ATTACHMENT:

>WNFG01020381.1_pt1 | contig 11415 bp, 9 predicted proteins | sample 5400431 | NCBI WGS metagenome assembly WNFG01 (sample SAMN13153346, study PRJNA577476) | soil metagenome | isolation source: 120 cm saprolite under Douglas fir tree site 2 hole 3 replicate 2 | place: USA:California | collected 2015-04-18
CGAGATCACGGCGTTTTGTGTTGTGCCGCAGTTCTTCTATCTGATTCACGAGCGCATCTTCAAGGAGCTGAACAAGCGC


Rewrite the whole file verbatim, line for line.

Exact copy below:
>WNFG01020381.1_pt1 | contig 11415 bp, 9 predicted proteins | sample 5400431 | NCBI WGS metagenome assembly WNFG01 (sample SAMN13153346, study PRJNA577476) | soil metagenome | isolation source: 120 cm saprolite under Douglas fir tree site 2 hole 3 replicate 2 | place: USA:California | collected 2015-04-18
CGAGATCACGGCGTTTTGTGTTGTGCCGCAGTTCTTCTATCTGATTCACGAGCGCATCTTCAAGGAGCTGAACAAGCGC